Try to have conversations about how decision makers view the entire issue of conservation, sustainability, government policy, and social responsibility to hone in on their current views, where they are most likely to take proactive steps, and….

2. What are their hot buttons

Everyone has a hot button. When trying to win support for a sustainability effort, doing all of the conversational research on generationaldifferences will help you identify hot buttons before they blow up.

Have conversations about where they believe the company is going and what risks it might face in the future, and then frame sustainability efforts as solutions to the risks the company might face. Then, listen, and listen some more.

3. Consider personalities

Once you’ve figured out a decision maker’s view on the issue, and how to best discuss it to avoid hot buttons, consider the individual’s personality.

How does he or she like to receive information? Lengthy reports? Case studies? Quick meetings? With a strategic plan? On a spreadsheet? During a casual lunch date?

The more you know your client, co-worker, or superior as a person the more you can persuade them of the value of your project in a format that you know is the most persuasive to them.

4. Look for nonverbal communication

You finally get time to present your case for creating a sustainability report for your company or client, but you see that the decision maker is distracted, checking their texts, or looking away. Stop wasting your time.

Instead, toss out the presentation and go back to Step 1.

Leaning in, eye contact, and bringing their own ideas to your presentation are a good sign that you’re going to get a “yes.”

5. Be a good listener

If you’ve prepared a great report on the positive impact of how performing a carbon footprint will help your company’s bottom line, but your CEO keeps interrupting you to ask about supply chain issues, pay attention.

Maybe you can win her over by making the case for doing a Life Cycle Analysis to kick off your larger effort of sustainable change.

If the tone of voice changes, an increase of sighs or (yawns!), or the conversation starts to turn emotional, step back.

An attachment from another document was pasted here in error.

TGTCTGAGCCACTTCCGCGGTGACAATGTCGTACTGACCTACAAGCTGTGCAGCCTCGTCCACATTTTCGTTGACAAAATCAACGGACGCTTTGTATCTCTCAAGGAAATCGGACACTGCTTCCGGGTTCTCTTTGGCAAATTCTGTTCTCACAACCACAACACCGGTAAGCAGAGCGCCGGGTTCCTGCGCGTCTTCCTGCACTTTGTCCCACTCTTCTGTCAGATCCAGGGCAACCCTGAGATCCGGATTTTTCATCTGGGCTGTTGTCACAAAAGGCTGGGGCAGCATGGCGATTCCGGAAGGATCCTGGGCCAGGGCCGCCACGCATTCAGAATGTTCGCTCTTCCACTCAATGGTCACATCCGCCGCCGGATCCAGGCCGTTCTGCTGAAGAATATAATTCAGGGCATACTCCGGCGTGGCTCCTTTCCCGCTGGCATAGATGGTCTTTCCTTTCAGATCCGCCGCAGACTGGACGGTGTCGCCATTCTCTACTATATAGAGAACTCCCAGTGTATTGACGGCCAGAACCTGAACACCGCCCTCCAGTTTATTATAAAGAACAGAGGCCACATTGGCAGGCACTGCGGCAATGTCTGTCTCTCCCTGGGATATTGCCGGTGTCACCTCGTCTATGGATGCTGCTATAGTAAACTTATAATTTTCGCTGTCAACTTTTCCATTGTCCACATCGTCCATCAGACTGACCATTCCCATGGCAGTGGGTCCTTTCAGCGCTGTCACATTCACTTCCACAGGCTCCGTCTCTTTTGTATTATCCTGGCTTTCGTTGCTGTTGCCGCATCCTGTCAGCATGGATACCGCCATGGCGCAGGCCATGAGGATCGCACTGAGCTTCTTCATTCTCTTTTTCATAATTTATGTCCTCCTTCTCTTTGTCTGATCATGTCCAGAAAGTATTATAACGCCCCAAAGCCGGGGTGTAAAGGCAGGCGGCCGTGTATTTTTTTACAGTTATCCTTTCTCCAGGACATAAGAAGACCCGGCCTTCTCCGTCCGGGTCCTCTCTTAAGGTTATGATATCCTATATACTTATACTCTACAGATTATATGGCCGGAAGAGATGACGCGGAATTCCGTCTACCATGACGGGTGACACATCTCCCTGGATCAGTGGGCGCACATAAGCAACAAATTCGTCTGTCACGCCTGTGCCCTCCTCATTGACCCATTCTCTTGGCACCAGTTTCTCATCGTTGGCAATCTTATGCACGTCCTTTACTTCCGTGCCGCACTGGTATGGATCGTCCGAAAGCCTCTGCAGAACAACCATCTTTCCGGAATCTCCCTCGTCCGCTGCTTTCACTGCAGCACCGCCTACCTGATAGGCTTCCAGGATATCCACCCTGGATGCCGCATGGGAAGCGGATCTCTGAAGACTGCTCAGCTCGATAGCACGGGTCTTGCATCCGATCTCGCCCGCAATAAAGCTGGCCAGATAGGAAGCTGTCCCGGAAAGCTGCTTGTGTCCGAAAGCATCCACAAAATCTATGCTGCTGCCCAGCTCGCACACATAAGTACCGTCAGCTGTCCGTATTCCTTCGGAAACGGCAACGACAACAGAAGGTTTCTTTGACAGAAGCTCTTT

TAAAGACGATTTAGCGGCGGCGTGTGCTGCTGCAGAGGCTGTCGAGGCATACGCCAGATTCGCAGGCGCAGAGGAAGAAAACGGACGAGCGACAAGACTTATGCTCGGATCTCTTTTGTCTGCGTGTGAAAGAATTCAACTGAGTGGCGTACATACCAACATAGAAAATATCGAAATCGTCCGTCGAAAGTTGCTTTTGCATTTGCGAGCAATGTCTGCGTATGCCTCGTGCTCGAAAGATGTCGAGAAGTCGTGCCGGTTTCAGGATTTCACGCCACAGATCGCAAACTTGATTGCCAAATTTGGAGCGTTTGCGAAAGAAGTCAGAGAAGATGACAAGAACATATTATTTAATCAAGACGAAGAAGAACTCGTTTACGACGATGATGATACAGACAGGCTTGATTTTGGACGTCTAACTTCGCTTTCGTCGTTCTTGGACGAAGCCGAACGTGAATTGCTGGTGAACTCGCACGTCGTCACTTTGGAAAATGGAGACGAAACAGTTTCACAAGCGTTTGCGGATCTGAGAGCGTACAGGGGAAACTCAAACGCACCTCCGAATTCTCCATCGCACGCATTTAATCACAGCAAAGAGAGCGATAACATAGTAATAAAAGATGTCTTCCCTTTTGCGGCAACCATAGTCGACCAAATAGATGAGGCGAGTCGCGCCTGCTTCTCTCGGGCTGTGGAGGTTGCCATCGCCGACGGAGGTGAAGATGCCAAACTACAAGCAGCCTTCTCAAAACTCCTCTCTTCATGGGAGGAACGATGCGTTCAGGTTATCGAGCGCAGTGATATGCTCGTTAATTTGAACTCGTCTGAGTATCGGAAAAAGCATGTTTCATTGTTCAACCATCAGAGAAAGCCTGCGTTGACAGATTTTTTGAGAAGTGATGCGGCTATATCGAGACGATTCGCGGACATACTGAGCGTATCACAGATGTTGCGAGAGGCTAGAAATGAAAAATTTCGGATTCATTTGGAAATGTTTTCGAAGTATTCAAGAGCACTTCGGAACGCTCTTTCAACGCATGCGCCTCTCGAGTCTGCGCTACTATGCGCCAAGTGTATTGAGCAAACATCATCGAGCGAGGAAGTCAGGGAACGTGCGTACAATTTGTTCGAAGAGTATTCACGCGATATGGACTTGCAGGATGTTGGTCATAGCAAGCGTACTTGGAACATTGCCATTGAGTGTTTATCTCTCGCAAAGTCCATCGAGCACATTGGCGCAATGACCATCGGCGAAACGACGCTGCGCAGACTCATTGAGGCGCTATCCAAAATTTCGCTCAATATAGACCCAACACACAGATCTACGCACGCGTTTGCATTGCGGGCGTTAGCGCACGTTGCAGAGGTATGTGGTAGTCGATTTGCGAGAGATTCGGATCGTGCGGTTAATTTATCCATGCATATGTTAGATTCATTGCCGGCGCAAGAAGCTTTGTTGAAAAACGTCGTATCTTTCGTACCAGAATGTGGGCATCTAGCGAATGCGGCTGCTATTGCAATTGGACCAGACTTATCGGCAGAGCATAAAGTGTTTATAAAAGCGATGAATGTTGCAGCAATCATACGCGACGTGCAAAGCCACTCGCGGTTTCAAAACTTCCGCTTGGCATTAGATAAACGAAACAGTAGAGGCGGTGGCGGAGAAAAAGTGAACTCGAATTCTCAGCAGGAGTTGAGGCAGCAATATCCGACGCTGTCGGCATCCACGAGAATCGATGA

Do you feel like you’ve hit a dead-end with your client or supervisor? Consider a one-on-one coaching session with our President, Jennifer Woofter, to talk about roadblocks, circling back, and proven ways to get your project back on the priority list.

Growing Your Sustainability Consultancy Business

The SSC Team June 18, 2015 Tags: , , , , , , , , , Strategic Sustainability Consulting No comments
Enjoy this blog from the SSC archives: “Put yourself in your client’s shoes.” It’s not just another cliché. Ok, yes it is. In this case, however, it is going to make you money. According to Martin Lines, the marketing director for Nestle Professional, the most important element a consultant can have in their CSR- or sustainability-focused consultancy pitch is customization to the client’s existing business and sustainability strategy. "Agencies need to demonstrate that their solution is aligned to the client's corporate strategy,” Lines said in a presentation last year. Sounds so basic, but often consultants get it wrong – pitching ethical reasons for sustainability when a company is operating on thin margins and would be better served by efficiency and cost-saving initiatives, or pitching cost-saving initiatives when a client is more interested in building brand value and brand awareness. There is no one-size-fits-all sustainability strategy, so why would there be a one-size-fits-all sustainability pitch? Of course this means you’ll need to do your homework before meeting with prospective clients, but the extra work can pay off if the client is impressed by how much you already know about their business. Here are three steps for helping turn your presentation into profit: